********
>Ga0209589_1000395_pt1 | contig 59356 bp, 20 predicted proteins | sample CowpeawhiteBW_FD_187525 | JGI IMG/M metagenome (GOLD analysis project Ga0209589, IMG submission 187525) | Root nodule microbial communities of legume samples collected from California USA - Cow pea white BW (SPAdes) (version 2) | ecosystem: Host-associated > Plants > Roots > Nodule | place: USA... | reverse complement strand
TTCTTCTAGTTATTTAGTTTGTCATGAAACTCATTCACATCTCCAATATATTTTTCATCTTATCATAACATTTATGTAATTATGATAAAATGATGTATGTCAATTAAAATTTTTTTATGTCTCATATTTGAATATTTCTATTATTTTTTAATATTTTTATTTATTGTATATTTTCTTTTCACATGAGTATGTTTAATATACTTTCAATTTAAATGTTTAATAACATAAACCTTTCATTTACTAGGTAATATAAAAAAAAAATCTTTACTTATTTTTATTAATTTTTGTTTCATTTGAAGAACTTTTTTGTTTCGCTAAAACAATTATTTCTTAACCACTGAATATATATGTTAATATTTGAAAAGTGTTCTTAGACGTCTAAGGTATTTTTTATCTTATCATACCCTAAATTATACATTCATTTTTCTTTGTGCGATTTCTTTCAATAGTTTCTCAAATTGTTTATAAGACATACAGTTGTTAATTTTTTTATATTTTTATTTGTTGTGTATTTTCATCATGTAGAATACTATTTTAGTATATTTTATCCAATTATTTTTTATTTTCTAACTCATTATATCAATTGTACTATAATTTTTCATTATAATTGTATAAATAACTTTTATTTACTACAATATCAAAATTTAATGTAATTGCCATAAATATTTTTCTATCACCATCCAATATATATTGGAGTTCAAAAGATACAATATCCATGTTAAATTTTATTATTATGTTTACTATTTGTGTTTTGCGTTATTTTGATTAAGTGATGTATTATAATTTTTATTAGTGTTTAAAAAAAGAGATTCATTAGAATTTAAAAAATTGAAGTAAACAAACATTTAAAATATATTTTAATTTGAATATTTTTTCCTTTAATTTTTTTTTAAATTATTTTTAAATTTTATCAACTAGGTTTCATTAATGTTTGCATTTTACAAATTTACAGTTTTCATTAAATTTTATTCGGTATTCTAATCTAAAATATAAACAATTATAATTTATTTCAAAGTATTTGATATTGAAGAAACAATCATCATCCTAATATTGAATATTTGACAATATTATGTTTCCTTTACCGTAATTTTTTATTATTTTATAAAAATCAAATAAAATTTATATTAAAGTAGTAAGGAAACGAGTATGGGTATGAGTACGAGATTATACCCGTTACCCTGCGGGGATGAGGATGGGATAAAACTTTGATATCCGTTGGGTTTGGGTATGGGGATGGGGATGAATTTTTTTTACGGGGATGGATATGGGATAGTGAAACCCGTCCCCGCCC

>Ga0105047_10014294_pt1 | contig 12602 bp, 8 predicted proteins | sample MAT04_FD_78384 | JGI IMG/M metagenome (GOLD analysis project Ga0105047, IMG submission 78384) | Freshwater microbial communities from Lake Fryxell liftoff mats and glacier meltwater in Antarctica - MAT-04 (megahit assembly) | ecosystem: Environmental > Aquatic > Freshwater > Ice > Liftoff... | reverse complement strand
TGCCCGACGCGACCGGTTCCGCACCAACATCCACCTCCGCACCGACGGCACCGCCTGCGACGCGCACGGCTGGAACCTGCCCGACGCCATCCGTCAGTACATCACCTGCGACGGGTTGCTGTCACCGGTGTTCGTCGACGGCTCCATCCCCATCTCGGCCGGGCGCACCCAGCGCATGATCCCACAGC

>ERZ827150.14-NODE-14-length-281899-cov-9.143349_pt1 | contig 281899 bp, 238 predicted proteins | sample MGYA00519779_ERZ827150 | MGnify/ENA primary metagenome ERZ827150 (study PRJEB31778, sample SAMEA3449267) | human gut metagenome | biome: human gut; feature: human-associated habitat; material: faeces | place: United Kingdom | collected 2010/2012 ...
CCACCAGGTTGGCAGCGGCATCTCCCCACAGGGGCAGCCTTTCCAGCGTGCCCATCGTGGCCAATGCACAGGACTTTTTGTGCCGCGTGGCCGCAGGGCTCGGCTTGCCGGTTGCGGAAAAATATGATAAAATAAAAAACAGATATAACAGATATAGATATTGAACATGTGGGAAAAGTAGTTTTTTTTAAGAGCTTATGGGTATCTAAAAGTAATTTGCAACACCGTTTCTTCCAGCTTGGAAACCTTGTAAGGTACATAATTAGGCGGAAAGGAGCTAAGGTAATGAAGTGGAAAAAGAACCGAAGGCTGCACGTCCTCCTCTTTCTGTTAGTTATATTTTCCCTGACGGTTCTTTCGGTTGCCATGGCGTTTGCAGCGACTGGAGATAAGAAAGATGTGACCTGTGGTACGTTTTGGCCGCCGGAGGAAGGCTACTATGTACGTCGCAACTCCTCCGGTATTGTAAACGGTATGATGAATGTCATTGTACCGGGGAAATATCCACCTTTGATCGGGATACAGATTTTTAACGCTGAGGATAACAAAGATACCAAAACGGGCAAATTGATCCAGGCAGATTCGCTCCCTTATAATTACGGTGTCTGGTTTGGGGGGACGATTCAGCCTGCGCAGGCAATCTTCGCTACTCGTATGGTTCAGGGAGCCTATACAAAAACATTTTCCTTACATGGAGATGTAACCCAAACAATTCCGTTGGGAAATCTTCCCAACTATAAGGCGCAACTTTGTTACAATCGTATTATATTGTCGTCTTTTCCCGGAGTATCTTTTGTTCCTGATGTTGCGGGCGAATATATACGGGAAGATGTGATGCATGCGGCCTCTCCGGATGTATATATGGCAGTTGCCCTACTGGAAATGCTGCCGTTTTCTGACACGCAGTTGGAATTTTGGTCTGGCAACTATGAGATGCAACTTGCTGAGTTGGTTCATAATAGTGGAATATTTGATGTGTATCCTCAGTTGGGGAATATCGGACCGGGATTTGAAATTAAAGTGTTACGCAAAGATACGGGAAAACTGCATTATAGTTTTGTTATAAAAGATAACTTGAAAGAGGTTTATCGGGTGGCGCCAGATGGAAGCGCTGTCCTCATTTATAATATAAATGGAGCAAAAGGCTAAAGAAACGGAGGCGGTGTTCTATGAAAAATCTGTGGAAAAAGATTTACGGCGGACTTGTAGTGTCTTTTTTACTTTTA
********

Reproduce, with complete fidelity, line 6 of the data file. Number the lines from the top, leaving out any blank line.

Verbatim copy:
CCACCAGGTTGGCAGCGGCATCTCCCCACAGGGGCAGCCTTTCCAGCGTGCCCATCGTGGCCAATGCACAGGACTTTTTGTGCCGCGTGGCCGCAGGGCTCGGCTTGCCGGTTGCGGAAAAATATGATAAAATAAAAAACAGATATAACAGATATAGATATTGAACATGTGGGAAAAGTAGTTTTTTTTAAGAGCTTATGGGTATCTAAAAGTAATTTGCAACACCGTTTCTTCCAGCTTGGAAACCTTGTAAGGTACATAATTAGGCGGAAAGGAGCTAAGGTAATGAAGTGGAAAAAGAACCGAAGGCTGCACGTCCTCCTCTTTCTGTTAGTTATATTTTCCCTGACGGTTCTTTCGGTTGCCATGGCGTTTGCAGCGACTGGAGATAAGAAAGATGTGACCTGTGGTACGTTTTGGCCGCCGGAGGAAGGCTACTATGTACGTCGCAACTCCTCCGGTATTGTAAACGGTATGATGAATGTCATTGTACCGGGGAAATATCCACCTTTGATCGGGATACAGATTTTTAACGCTGAGGATAACAAAGATACCAAAACGGGCAAATTGATCCAGGCAGATTCGCTCCCTTATAATTACGGTGTCTGGTTTGGGGGGACGATTCAGCCTGCGCAGGCAATCTTCGCTACTCGTATGGTTCAGGGAGCCTATACAAAAACATTTTCCTTACATGGAGATGTAACCCAAACAATTCCGTTGGGAAATCTTCCCAACTATAAGGCGCAACTTTGTTACAATCGTATTATATTGTCGTCTTTTCCCGGAGTATCTTTTGTTCCTGATGTTGCGGGCGAATATATACGGGAAGATGTGATGCATGCGGCCTCTCCGGATGTATATATGGCAGTTGCCCTACTGGAAATGCTGCCGTTTTCTGACACGCAGTTGGAATTTTGGTCTGGCAACTATGAGATGCAACTTGCTGAGTTGGTTCATAATAGTGGAATATTTGATGTGTATCCTCAGTTGGGGAATATCGGACCGGGATTTGAAATTAAAGTGTTACGCAAAGATACGGGAAAACTGCATTATAGTTTTGTTATAAAAGATAACTTGAAAGAGGTTTATCGGGTGGCGCCAGATGGAAGCGCTGTCCTCATTTATAATATAAATGGAGCAAAAGGCTAAAGAAACGGAGGCGGTGTTCTATGAAAAATCTGTGGAAAAAGATTTACGGCGGACTTGTAGTGTCTTTTTTACTTTTA